Thorough counseling using MI may be the most effective known intervention for health behavior change, but its application is not always pragmatic. While we know that people are most likely to act on health care advice if it comes from their doctor, a few 8-20 minute visits per year make it hard for physicians to partake in in-depth and comprehensive behavior change counseling. This challenge is compounded by the fact that the patients who need the most help with behavior change are often the same ones that have an array of pressing medical issues that require a physician's time to be dealt with. Given that reality, perhaps the most useful model for health behavior change is one in which a physician acts as the primary catalyst in change, and then refers the patient to his or her team (e.g., nurse or social work care managers, health coaches, etc.) for more intensive and regularly scheduled MI-based support.

With that in mind, Dr. David Katz, a well-known expert on lifestyle medicine, along with his team at the Yale Griffin Prevention Research Center, developed the Pressure System Model of Lifestyle Counseling in Primary Care (PSM). The PSM is a simple algorithm that allows physicians to initiate behavior change in just two minutes. This focuses a physician's limited patient time on his or her unique influential power in starting the behavior change process and then leverages other resources in a team and/or community-based approach to seeing it through.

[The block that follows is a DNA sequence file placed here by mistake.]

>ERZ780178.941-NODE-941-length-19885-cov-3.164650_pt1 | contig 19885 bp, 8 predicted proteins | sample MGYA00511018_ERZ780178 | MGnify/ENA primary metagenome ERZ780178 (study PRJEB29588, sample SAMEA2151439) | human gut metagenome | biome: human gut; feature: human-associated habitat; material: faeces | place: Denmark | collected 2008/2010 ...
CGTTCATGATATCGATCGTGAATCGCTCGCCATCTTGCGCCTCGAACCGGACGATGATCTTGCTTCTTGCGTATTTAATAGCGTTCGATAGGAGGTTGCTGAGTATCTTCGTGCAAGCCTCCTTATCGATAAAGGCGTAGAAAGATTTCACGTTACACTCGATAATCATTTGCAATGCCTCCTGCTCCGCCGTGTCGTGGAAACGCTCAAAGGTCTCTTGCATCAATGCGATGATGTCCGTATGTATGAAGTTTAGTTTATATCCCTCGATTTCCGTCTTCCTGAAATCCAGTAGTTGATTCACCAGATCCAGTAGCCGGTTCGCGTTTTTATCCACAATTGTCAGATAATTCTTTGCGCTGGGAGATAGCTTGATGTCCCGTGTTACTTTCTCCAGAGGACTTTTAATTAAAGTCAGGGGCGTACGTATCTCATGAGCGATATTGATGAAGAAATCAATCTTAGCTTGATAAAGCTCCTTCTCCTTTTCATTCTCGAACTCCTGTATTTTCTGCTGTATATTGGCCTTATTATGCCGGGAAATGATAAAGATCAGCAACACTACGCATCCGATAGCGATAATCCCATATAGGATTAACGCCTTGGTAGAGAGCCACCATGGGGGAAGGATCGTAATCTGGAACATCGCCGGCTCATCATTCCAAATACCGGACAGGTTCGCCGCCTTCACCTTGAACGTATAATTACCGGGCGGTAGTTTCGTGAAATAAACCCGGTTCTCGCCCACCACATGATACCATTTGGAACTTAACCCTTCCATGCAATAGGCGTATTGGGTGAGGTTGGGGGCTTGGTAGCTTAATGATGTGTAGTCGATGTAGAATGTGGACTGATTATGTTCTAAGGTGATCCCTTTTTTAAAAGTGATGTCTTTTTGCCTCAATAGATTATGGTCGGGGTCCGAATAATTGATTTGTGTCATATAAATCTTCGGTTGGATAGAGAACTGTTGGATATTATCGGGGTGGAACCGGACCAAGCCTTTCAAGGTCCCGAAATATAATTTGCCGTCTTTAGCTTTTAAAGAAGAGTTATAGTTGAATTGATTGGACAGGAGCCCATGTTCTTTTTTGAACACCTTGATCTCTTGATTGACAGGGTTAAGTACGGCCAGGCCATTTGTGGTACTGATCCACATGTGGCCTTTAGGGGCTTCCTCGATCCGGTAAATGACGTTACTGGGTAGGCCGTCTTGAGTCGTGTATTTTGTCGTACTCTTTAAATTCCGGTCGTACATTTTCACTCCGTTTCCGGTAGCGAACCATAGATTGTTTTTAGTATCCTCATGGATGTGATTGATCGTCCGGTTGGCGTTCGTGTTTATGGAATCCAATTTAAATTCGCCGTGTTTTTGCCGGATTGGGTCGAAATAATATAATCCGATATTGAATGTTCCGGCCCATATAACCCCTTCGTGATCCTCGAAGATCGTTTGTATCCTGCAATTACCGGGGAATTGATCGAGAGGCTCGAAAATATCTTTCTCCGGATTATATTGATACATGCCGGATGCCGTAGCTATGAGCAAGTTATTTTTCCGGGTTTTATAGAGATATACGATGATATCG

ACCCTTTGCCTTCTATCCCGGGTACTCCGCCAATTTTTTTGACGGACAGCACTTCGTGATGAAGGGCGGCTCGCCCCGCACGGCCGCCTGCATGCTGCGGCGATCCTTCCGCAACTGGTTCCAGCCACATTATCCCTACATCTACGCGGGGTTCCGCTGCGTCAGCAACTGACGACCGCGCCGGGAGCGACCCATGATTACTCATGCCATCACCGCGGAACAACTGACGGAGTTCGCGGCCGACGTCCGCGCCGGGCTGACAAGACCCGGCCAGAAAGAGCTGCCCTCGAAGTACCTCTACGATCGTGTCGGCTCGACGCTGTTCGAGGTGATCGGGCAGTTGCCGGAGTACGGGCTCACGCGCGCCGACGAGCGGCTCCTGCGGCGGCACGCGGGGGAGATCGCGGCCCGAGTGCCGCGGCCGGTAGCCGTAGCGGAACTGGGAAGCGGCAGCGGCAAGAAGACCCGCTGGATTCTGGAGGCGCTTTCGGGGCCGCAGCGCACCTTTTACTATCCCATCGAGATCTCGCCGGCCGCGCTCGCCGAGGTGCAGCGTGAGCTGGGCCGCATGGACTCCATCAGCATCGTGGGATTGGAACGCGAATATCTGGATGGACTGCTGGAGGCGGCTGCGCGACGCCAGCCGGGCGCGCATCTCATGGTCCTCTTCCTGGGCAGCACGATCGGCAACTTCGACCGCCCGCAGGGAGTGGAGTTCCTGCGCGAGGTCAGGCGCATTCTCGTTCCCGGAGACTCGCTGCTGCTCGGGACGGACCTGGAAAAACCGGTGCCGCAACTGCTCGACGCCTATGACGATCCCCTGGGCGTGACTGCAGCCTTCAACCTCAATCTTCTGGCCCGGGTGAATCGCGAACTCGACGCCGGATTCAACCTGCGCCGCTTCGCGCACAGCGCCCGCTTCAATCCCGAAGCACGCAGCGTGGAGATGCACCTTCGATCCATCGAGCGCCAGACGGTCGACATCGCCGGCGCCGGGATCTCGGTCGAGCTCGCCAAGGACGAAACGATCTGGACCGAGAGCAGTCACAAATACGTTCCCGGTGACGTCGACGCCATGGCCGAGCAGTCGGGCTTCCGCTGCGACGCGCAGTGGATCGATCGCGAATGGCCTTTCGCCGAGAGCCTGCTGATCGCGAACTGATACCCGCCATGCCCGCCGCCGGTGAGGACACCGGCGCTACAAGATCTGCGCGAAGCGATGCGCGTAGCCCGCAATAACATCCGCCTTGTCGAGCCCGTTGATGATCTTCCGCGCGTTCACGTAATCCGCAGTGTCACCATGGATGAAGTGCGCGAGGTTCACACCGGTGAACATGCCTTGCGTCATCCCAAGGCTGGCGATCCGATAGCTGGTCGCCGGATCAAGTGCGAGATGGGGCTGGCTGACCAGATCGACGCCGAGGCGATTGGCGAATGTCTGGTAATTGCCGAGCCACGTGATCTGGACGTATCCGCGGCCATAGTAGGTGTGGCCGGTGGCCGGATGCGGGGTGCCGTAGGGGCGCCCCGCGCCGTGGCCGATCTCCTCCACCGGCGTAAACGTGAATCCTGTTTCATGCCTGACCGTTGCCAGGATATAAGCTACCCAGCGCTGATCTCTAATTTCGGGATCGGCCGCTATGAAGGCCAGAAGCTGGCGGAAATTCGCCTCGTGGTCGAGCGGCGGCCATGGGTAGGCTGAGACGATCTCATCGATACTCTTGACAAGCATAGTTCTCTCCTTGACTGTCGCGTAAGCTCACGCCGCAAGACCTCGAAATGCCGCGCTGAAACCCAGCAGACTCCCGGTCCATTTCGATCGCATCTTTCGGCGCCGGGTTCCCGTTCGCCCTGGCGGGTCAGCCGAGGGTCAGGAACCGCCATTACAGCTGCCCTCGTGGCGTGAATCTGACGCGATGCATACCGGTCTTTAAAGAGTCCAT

Greater adoption of MI and physician initiated counseling are undoubtedly steps in the right direction, but they do not go far enough. While these interventions are powerful in helping patients realize the "why" behind behavior change, they may fall short when it comes to the "how." This is where health care should consider and test learnings from other disciplines like behavioral economics to provide patients with actionable advice on how to successfully execute behavior change. Simple techniques like removing barriers to desired behaviors (or creating barriers for undesired ones), leveraging inherent biases toward loss aversion in "compliance contracts," or harnessing the power of an audience and social pressure can all go a long way to promote and reinforce successful behavior change.